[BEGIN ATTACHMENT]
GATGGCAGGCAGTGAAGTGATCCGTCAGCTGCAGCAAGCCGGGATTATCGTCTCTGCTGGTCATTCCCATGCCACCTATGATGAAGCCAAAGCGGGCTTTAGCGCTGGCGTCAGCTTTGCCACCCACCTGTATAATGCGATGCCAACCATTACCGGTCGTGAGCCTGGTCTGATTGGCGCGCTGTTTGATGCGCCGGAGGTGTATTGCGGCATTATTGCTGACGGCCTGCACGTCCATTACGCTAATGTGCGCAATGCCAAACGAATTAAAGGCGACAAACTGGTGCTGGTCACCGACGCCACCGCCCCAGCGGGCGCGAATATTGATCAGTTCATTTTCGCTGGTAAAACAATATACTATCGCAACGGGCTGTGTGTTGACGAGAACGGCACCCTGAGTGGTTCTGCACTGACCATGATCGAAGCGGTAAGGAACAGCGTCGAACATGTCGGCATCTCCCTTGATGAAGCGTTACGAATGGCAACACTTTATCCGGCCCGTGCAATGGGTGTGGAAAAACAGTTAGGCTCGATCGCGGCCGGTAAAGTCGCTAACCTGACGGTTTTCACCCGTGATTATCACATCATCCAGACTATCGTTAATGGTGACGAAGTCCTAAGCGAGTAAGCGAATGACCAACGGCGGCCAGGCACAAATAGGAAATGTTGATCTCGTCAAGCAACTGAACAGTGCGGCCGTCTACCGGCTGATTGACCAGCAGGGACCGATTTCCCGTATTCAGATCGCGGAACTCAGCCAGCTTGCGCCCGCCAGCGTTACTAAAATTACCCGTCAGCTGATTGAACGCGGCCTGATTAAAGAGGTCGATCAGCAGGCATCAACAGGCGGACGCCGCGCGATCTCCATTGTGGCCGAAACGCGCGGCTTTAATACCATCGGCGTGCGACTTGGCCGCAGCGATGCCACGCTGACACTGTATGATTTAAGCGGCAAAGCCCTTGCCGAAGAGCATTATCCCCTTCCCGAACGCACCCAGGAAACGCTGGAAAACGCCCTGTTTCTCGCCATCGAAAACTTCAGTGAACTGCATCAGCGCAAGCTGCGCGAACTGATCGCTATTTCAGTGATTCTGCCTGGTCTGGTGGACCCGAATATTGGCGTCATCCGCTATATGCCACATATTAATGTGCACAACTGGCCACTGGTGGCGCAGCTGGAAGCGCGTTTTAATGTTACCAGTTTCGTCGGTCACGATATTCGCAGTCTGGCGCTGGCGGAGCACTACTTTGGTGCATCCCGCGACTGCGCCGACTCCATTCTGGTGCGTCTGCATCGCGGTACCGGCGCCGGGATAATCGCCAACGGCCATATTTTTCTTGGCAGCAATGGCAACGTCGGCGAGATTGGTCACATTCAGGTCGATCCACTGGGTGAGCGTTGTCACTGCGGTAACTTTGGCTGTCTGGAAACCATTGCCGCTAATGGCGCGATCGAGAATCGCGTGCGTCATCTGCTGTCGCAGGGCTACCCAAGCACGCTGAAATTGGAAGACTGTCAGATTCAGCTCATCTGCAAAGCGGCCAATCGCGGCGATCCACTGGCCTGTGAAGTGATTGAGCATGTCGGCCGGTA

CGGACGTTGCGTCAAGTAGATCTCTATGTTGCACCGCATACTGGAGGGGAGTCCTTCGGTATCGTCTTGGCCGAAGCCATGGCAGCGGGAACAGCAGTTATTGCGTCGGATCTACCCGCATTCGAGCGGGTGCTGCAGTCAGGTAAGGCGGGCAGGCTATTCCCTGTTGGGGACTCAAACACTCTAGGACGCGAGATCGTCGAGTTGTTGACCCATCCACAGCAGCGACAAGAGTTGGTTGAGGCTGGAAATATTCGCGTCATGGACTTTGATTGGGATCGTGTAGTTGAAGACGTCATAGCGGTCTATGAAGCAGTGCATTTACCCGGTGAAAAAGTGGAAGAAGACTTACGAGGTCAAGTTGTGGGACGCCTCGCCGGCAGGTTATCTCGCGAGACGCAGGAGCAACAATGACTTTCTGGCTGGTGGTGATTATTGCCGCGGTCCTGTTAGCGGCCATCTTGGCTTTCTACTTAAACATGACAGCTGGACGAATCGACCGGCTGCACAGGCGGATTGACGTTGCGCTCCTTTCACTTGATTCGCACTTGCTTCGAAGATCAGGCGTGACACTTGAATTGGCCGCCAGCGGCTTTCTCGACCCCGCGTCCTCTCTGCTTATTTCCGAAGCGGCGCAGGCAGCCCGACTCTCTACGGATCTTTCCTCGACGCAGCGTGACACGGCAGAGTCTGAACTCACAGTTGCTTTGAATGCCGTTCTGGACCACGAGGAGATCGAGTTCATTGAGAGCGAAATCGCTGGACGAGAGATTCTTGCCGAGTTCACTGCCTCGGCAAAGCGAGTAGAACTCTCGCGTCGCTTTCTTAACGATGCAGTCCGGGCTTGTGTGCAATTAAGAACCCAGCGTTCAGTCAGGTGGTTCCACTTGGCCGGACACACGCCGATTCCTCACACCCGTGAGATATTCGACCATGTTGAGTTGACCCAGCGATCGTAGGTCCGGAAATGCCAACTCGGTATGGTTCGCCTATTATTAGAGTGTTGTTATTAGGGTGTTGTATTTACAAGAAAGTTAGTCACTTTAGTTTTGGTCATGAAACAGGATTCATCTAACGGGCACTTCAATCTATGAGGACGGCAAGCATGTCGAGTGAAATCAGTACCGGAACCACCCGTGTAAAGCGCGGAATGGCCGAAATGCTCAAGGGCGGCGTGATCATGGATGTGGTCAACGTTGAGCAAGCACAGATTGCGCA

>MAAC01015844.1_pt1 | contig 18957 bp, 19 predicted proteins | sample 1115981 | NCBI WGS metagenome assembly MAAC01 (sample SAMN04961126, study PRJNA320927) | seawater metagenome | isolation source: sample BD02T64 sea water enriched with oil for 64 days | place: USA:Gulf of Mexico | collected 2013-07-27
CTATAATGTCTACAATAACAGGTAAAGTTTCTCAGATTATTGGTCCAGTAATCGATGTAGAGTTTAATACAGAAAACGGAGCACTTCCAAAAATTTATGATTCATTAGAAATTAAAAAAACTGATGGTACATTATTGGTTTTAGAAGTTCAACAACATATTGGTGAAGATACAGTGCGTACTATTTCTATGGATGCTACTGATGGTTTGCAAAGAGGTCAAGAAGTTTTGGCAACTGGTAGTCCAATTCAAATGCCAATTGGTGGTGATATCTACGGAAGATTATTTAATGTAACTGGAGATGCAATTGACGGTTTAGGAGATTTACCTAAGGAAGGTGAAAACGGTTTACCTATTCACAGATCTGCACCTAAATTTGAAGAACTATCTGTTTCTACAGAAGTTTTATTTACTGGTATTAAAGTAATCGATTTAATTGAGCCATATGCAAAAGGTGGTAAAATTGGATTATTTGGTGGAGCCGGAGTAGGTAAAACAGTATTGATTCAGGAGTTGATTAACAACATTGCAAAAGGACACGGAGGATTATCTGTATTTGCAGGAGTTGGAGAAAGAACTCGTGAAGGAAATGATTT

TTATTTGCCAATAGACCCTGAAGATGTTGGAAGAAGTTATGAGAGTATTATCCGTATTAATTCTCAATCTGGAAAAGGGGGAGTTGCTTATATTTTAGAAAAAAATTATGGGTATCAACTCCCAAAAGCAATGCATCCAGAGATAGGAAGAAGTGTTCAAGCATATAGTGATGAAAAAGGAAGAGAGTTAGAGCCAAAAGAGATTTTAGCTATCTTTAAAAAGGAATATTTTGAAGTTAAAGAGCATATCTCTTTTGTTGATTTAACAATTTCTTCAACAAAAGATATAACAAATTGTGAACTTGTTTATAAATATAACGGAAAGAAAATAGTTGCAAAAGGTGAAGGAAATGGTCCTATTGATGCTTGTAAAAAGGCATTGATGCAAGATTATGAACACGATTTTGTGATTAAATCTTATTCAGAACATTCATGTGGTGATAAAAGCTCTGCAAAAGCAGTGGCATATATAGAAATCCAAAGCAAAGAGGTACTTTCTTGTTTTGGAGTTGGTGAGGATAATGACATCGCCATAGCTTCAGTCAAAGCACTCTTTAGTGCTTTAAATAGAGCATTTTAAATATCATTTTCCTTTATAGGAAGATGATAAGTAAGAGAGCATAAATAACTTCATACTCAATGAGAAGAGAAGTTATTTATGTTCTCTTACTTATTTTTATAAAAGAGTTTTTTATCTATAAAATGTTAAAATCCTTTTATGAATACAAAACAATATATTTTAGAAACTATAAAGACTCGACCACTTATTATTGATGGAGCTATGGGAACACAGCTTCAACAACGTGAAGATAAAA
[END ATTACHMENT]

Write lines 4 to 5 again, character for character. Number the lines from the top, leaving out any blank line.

CTATAATGTCTACAATAACAGGTAAAGTTTCTCAGATTATTGGTCCAGTAATCGATGTAGAGTTTAATACAGAAAACGGAGCACTTCCAAAAATTTATGATTCATTAGAAATTAAAAAAACTGATGGTACATTATTGGTTTTAGAAGTTCAACAACATATTGGTGAAGATACAGTGCGTACTATTTCTATGGATGCTACTGATGGTTTGCAAAGAGGTCAAGAAGTTTTGGCAACTGGTAGTCCAATTCAAATGCCAATTGGTGGTGATATCTACGGAAGATTATTTAATGTAACTGGAGATGCAATTGACGGTTTAGGAGATTTACCTAAGGAAGGTGAAAACGGTTTACCTATTCACAGATCTGCACCTAAATTTGAAGAACTATCTGTTTCTACAGAAGTTTTATTTACTGGTATTAAAGTAATCGATTTAATTGAGCCATATGCAAAAGGTGGTAAAATTGGATTATTTGGTGGAGCCGGAGTAGGTAAAACAGTATTGATTCAGGAGTTGATTAACAACATTGCAAAAGGACACGGAGGATTATCTGTATTTGCAGGAGTTGGAGAAAGAACTCGTGAAGGAAATGATTT

TTATTTGCCAATAGACCCTGAAGATGTTGGAAGAAGTTATGAGAGTATTATCCGTATTAATTCTCAATCTGGAAAAGGGGGAGTTGCTTATATTTTAGAAAAAAATTATGGGTATCAACTCCCAAAAGCAATGCATCCAGAGATAGGAAGAAGTGTTCAAGCATATAGTGATGAAAAAGGAAGAGAGTTAGAGCCAAAAGAGATTTTAGCTATCTTTAAAAAGGAATATTTTGAAGTTAAAGAGCATATCTCTTTTGTTGATTTAACAATTTCTTCAACAAAAGATATAACAAATTGTGAACTTGTTTATAAATATAACGGAAAGAAAATAGTTGCAAAAGGTGAAGGAAATGGTCCTATTGATGCTTGTAAAAAGGCATTGATGCAAGATTATGAACACGATTTTGTGATTAAATCTTATTCAGAACATTCATGTGGTGATAAAAGCTCTGCAAAAGCAGTGGCATATATAGAAATCCAAAGCAAAGAGGTACTTTCTTGTTTTGGAGTTGGTGAGGATAATGACATCGCCATAGCTTCAGTCAAAGCACTCTTTAGTGCTTTAAATAGAGCATTTTAAATATCATTTTCCTTTATAGGAAGATGATAAGTAAGAGAGCATAAATAACTTCATACTCAATGAGAAGAGAAGTTATTTATGTTCTCTTACTTATTTTTATAAAAGAGTTTTTTATCTATAAAATGTTAAAATCCTTTTATGAATACAAAACAATATATTTTAGAAACTATAAAGACTCGACCACTTATTATTGATGGAGCTATGGGAACACAGCTTCAACAACGTGAAGATAAAA